Seven New Year’s resolutions that we never make and which are also good for our health
December 18, 2020
Losing weight, quitting smoking, eating healthy, drinking less alcohol and keeping fit are some of the healthiest resolutions that we make every New Year and which aim to radically change our everyday habits. In most cases they are a set of overly ambitious goals that are never met. According to various studies, less than 10 per cent of people achieve these goals set. However, there are many other simple resolutions that we never make and which would also benefit our own health greatly if we did. Health insurer Cigna explains what they are:
- Laugh even when things couldn’t get worse. Laughing improves your mind and helps to prevent heart disease by acting as a vasodilator for the cardiovascular system. And on top of that, as it releases serotonin and endorphins, it decreases stress, is a natural form of pain relief, reduces the feeling of nervousness and, ultimately, improves our quality of life.
- Socialise more. According to Brigham Young University in the United States, having no interpersonal relationships is equivalent to smoking more than 15 cigarettes a day or drinking six glasses of alcohol a day. This study also reveals that social relationships have a greater impact on premature mortality than exposure to environmental pollution or obesity. Further research also shows that sick people who interact regularly with their friends have shorter recovery times. So interacting continuously with our inner social circle is good for our psychological and physical health.
- Listen to more music. Music therapy falls under the category of recovery medicine, acting as a remedy for or means of controlling stress, socialisation problems and physical, mental and emotional disorders. There is in fact therapeutic music for insomnia, high blood pressure, depression, anxiety, headaches and stomach illnesses. And if combined with singing and dancing, it would also bring both emotional and physical benefits, as working your muscles relieves stress and releases endorphins.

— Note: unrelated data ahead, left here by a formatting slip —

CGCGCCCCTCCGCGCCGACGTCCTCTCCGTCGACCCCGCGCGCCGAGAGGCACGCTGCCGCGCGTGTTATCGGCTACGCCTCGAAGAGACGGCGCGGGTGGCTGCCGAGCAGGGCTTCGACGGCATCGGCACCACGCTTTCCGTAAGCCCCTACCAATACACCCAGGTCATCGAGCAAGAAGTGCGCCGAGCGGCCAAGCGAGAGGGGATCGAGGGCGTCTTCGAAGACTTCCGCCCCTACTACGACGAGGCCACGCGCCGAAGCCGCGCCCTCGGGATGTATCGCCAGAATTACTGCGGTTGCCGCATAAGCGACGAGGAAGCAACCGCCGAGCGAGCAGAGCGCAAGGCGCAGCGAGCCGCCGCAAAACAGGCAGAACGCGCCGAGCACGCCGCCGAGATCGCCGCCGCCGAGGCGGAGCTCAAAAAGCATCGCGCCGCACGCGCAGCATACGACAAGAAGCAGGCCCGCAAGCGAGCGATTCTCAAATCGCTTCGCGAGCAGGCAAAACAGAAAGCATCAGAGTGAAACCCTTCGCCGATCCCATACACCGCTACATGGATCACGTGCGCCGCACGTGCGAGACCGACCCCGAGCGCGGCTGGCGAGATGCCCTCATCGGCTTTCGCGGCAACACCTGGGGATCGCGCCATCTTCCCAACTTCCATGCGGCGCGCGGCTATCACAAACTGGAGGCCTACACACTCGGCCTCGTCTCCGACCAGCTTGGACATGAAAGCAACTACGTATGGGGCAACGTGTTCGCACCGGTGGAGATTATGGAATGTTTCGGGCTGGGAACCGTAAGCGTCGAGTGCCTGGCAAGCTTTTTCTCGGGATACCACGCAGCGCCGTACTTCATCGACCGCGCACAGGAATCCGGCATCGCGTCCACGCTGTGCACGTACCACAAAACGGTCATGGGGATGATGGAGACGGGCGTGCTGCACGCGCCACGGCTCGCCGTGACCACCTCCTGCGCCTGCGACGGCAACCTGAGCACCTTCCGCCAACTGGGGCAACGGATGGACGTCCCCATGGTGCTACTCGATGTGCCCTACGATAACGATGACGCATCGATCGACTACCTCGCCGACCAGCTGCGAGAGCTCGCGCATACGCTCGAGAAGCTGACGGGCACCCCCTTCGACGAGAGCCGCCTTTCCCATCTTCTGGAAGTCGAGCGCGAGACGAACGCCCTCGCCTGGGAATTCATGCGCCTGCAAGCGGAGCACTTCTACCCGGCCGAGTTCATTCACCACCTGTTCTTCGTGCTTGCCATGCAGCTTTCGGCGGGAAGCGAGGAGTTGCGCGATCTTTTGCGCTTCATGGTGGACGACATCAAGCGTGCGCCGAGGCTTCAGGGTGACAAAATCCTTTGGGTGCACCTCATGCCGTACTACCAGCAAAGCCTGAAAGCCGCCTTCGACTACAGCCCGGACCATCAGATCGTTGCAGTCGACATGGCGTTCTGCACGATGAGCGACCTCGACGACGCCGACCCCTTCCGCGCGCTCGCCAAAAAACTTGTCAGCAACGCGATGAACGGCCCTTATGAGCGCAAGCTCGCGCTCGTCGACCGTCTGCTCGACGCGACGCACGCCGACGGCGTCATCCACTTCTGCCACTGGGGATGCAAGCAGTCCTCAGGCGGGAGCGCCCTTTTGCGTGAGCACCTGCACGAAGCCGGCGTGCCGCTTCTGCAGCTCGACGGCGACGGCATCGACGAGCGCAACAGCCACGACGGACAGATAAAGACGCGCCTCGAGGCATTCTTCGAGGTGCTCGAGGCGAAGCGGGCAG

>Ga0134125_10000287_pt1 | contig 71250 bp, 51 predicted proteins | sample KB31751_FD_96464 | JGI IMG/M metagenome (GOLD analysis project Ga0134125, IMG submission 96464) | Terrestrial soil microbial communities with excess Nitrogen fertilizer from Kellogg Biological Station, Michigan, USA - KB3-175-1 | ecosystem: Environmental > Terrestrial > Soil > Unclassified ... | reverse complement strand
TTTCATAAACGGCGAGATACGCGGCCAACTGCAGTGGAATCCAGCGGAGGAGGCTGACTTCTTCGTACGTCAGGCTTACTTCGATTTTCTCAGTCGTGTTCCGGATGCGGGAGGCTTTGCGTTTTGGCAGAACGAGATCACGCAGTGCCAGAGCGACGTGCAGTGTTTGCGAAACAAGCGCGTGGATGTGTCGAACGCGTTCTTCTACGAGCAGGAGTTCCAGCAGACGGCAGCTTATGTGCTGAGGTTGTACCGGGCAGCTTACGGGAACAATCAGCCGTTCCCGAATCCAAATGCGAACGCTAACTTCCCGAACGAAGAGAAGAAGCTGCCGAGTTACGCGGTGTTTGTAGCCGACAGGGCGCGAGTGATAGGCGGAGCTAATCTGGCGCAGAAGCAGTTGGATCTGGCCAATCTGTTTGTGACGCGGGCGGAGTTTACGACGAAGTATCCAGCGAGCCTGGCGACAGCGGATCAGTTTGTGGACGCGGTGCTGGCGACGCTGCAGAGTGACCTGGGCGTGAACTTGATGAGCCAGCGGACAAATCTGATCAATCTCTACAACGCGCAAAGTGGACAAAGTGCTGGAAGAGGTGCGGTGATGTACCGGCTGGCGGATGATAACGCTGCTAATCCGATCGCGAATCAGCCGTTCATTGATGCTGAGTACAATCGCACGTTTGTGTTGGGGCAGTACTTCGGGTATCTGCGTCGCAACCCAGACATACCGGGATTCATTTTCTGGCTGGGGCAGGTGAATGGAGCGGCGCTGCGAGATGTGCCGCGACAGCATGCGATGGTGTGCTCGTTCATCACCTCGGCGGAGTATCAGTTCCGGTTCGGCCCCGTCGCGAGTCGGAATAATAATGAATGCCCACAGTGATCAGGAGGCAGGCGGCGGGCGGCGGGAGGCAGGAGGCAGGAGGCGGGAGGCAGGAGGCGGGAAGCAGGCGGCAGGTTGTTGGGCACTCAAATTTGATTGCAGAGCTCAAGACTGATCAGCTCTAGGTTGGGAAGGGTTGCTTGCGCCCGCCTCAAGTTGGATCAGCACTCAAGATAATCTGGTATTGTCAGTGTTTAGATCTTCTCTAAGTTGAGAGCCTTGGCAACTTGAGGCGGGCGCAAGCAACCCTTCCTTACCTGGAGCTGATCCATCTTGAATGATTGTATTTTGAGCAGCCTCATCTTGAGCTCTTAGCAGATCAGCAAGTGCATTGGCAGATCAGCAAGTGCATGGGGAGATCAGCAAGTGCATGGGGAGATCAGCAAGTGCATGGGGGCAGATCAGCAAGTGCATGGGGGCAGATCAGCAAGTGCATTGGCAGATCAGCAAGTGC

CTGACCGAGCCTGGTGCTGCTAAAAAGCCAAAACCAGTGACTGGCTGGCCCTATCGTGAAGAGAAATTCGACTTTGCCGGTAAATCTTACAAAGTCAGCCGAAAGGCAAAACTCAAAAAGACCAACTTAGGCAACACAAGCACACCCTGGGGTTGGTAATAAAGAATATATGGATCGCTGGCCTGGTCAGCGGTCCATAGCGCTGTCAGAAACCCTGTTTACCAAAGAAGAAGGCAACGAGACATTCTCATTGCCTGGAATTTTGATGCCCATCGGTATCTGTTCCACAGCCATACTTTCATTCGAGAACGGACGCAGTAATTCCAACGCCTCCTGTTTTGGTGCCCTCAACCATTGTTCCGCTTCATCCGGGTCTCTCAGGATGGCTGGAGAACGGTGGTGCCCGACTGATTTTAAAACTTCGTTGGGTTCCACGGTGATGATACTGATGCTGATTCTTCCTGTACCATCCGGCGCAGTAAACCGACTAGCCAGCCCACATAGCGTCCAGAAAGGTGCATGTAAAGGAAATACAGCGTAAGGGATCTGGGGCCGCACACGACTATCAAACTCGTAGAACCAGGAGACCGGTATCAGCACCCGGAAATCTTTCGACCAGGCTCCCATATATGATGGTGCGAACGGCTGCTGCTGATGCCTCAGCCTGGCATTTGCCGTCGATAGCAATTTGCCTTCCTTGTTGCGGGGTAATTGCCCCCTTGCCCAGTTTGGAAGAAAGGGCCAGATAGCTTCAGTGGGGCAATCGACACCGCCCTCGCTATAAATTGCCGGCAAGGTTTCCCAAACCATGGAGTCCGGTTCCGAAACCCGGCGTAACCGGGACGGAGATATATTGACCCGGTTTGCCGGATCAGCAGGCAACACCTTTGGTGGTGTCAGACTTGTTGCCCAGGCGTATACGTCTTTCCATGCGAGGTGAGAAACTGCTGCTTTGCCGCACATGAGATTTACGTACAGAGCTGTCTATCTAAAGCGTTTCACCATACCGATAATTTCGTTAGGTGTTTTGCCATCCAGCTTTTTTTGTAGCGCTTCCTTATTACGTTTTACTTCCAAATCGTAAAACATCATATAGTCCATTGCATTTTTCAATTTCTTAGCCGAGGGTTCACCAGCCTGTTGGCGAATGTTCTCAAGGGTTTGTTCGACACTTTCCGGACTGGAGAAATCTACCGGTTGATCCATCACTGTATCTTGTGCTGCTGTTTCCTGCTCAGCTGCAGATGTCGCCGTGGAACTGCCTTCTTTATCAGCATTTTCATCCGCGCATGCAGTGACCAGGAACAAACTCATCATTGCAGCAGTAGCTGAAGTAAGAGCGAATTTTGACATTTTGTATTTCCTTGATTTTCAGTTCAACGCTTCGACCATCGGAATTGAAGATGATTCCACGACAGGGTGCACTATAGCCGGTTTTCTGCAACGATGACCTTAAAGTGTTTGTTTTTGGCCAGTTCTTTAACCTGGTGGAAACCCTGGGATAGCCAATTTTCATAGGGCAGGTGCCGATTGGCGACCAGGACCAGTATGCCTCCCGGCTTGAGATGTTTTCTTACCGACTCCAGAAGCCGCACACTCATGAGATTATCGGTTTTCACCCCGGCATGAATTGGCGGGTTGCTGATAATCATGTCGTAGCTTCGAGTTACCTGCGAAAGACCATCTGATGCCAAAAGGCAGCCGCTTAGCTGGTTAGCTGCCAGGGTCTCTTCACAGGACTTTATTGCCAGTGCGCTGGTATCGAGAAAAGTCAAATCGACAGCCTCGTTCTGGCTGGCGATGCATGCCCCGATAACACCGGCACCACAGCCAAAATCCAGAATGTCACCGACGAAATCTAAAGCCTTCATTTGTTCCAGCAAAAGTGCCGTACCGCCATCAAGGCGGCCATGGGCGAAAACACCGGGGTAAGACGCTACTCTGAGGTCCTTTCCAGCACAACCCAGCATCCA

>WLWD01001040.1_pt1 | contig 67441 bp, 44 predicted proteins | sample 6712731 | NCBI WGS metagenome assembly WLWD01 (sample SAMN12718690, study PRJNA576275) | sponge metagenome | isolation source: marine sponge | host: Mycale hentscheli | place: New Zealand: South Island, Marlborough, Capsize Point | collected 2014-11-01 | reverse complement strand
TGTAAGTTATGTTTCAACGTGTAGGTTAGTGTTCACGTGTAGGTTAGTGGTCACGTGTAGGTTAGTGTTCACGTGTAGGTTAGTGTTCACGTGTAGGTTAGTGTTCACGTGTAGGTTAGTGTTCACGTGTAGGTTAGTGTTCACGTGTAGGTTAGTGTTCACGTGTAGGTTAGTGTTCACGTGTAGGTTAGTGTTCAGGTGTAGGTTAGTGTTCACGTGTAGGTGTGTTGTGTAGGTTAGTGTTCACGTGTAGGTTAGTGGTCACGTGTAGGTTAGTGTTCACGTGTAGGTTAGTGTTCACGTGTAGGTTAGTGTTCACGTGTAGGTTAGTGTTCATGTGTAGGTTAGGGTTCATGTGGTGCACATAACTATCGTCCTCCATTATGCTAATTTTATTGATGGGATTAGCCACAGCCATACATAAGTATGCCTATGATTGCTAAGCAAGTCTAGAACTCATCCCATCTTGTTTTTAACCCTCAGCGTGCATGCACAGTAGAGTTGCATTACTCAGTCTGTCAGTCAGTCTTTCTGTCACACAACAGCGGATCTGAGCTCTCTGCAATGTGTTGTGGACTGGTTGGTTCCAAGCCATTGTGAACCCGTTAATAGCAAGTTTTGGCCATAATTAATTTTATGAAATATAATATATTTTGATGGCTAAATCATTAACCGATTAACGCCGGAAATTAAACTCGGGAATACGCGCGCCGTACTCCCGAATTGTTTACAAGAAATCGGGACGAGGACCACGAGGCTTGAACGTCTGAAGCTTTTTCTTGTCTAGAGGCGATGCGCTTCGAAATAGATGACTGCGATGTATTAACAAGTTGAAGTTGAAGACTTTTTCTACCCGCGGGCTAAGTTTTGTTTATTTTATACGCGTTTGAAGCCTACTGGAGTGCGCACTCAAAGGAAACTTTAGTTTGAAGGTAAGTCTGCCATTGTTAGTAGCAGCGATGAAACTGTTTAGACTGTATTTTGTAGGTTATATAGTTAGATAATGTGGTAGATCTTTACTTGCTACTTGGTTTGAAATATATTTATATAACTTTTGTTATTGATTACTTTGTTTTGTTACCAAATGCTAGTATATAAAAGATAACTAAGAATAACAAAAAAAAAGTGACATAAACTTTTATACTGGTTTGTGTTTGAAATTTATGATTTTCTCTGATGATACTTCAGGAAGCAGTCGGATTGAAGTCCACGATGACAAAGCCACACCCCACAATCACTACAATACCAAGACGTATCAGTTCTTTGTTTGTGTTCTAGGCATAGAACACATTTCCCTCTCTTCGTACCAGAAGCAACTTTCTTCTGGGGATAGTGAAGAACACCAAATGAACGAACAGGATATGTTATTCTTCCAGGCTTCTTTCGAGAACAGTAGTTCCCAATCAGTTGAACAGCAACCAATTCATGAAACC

- Let go of perfectionism. Cortisol, a stress hormone, is directly linked to pushing yourself too hard. This causes frustration and, in the long run, affects your mood, which can lead to depression. To overcome this temptation, you should always have a positive attitude when you make a mistake and remember that there is always something to learn from them. Working hard, without putting pressure on yourself, always pays off.
- Plan ahead more. If you don’t plan ahead, you will not achieve your goal. So, the first thing to do at the end of each day is to write down all your tasks for the next day –both work-related tasks and those to be carried out in your spare time and family time– from the most important to the least important, and how long you think it will take to do each one of them. Cross them out as you do them. What you achieve in just one day will reduce stress and increase your quality of sleep.
- Show more feelings. This is called "emotional ventilation" and involves reducing tightness in the chest as much as possible caused by not expressing your opinions or feelings. Experts say that "hiding things" decreases our health. The solution is not saying what you think all the time, but finding someone you can trust, who you can pour your heart out to and get rid of all the negative (or positive) feelings.
- Get up from your office chair every half an hour. According to research by Columbia University, there are two cumulative effects that lead to a deterioration in health. They are the amount of time we spend sitting every day and no physical activity. According to the study by this university, a person's metabolism changes when they sit for more than half an hour, so it is best to get up every half hour to reduce the negative impact of a sedentary lifestyle on our health.